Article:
If an employee plans a workation outside of the EU, it first needs to be verified whether the EU has concluded an agreement with the respective third country. If such an agreement has been concluded, a work permit is usually not required. However, the employer should also meet certain reporting obligations.
In the event that the employee wants to work from a third country that does not have an agreement with the EU, or is a national of a third country, the respective residence and employment law requirements must be individually checked in relation to the respective country. As a general rule, employees will require an entry visa or a residence permit that permits employment.
Risk of establishing premises abroad
Employers who allow their employees to work from abroad may run the risk of establishing premises abroad. This would mean that the company would be required to pay tax on its income both in Germany and in the foreign country. The period after which the establishment of premises is required depends on the respective foreign fiscal law, whereby the duration of foreign operations typically play a significant role. Consulting a fiscal law expert in the target country is essential.
Income tax law risks for employees
Employees are also at risk of double taxation. While, as a general rule, income is taxed in the country where the employee has their permanent or usual place of residence (domicile principle), when exercising employment abroad regularly, the right of taxation of the country in which the work is carried out is triggered (location where the work is performed principle). The associated risk of double taxation is counteracted by the 183 day rule contained in most Double Taxation Agreements. The right of taxation then remains with the country of domicile if the employee works abroad for less than 183 days in a 12 month period.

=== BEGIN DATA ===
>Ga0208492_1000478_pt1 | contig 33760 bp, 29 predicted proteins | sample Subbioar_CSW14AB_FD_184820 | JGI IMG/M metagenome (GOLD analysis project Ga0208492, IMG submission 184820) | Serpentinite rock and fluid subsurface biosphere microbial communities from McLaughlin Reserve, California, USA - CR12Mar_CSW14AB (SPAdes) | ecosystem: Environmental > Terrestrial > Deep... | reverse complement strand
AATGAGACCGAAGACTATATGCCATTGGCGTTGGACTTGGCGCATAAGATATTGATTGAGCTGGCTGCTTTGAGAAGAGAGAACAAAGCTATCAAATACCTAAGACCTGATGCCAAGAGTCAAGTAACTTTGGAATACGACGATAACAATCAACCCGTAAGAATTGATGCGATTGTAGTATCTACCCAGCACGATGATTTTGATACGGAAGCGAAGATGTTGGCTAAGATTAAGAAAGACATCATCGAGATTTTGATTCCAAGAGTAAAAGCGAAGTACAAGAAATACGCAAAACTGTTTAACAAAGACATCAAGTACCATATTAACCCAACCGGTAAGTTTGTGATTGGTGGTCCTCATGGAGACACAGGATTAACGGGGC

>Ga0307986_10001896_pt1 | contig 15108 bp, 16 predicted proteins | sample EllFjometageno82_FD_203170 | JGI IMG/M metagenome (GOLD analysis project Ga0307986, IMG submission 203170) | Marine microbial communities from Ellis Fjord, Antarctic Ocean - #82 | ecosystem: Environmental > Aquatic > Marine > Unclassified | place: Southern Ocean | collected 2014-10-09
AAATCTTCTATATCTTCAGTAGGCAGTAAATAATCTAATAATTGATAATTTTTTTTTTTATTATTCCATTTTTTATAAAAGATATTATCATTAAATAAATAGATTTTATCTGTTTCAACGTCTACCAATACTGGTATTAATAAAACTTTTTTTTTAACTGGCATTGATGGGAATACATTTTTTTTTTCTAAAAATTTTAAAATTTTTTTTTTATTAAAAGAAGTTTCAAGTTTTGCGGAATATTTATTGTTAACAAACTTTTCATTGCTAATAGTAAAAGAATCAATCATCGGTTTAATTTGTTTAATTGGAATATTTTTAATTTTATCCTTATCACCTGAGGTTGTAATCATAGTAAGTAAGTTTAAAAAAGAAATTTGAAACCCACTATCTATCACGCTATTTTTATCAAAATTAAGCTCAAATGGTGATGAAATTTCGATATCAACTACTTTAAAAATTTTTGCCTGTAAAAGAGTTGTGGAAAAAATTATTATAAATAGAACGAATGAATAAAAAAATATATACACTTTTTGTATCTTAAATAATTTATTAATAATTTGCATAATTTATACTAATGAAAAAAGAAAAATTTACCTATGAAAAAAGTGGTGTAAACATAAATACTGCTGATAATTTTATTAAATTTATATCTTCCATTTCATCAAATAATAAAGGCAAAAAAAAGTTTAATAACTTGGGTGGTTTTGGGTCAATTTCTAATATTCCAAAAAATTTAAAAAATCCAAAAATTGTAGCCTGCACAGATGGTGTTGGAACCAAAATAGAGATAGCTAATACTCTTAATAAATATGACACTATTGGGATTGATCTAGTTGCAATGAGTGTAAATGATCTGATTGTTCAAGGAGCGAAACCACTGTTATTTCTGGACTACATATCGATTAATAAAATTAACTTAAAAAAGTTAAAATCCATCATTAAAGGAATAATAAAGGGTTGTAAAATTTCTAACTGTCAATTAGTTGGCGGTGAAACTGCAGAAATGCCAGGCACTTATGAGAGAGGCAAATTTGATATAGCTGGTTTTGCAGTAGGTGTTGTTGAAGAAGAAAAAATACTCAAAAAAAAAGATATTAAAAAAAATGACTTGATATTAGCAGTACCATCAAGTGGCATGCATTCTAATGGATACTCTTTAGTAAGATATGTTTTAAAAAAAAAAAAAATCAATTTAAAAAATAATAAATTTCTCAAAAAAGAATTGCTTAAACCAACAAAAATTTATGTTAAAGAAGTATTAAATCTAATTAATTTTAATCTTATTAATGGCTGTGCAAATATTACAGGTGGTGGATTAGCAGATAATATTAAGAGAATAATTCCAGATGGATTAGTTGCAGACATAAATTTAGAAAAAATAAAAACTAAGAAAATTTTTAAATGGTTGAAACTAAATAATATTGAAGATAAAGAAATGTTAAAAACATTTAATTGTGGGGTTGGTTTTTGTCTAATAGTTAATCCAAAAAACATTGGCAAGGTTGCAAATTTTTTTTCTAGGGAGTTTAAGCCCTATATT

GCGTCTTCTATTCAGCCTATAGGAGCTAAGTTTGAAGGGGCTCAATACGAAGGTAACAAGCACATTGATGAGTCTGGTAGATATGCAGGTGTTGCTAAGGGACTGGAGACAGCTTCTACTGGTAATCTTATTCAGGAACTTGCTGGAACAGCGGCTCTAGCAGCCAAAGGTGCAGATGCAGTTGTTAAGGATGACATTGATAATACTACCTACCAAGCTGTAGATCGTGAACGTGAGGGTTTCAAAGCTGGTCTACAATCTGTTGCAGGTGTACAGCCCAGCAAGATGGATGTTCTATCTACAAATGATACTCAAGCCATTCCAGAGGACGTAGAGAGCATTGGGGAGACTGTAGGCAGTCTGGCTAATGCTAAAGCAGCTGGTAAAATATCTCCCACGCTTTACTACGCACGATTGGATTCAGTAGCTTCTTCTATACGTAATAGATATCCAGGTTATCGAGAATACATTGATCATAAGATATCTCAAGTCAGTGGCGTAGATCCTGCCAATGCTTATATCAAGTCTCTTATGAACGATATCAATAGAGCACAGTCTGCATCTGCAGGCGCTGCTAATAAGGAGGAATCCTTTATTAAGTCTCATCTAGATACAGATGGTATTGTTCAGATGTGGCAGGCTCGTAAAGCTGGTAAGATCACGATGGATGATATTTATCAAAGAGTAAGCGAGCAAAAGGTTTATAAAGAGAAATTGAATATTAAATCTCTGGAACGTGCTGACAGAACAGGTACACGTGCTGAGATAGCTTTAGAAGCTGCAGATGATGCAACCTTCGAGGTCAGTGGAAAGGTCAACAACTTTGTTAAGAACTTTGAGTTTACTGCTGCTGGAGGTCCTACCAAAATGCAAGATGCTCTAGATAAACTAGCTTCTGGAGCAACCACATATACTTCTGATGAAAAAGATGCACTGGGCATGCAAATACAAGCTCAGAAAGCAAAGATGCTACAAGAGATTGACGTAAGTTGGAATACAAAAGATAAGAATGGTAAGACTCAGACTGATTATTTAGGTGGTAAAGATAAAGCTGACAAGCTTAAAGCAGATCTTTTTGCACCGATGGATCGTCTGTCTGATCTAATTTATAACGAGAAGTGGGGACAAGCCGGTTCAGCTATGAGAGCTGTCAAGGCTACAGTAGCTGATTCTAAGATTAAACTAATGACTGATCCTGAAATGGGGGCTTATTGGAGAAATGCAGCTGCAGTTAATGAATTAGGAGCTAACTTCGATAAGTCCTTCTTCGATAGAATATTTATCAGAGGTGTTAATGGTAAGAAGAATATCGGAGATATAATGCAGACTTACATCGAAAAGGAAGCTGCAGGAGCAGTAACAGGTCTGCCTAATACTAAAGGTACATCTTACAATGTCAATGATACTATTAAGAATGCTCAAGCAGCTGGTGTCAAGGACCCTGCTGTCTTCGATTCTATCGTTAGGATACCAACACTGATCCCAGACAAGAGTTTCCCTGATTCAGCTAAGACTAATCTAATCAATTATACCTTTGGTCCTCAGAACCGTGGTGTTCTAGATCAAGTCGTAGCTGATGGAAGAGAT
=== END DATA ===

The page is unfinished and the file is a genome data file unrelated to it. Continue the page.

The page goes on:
If employers wish to allow their employees to take workations, certain principles for the approval of workations should be developed in advance in order to reduce the associated legal risks and the administrative burden as much as possible. Restricting the duration of the workation, for example, should be considered as well as restricting workations to EU and EEA countries, or countries where the legal requirements have already been verified.
In addition, the conditions and details of the planned workation should be regulated in a supplementary agreement to the employment contract with the respective employee. This agreement should regulate, for example, the applicability of German law, any assumption of costs, the conclusion of foreign health insurance and the right to end working abroad, in order to avoid disputes.
Considering the many legal risks, the practice of workations being tolerated that has arisen in many companies in the meantime is urgently advised against, especially in fields where remote working is widespread and the actual country in which employees are working is unknown by employers. For this reason employees are in part arbitrarily making decisions to work from abroad or employers indirectly permitting working from abroad, without officially approving it, however. In addition to the legal risks already stated, this practice may involve fines for infringing reporting obligations and negative consequences for accident insurance protection of the employee, as some employer liability insurance associations require notification of foreign travel.
The fact remains that even though workations can be an effective tool for employee recruitment and retention, employers would be well advised, however, to investigate/regulate the many legal aspects of workations in good time.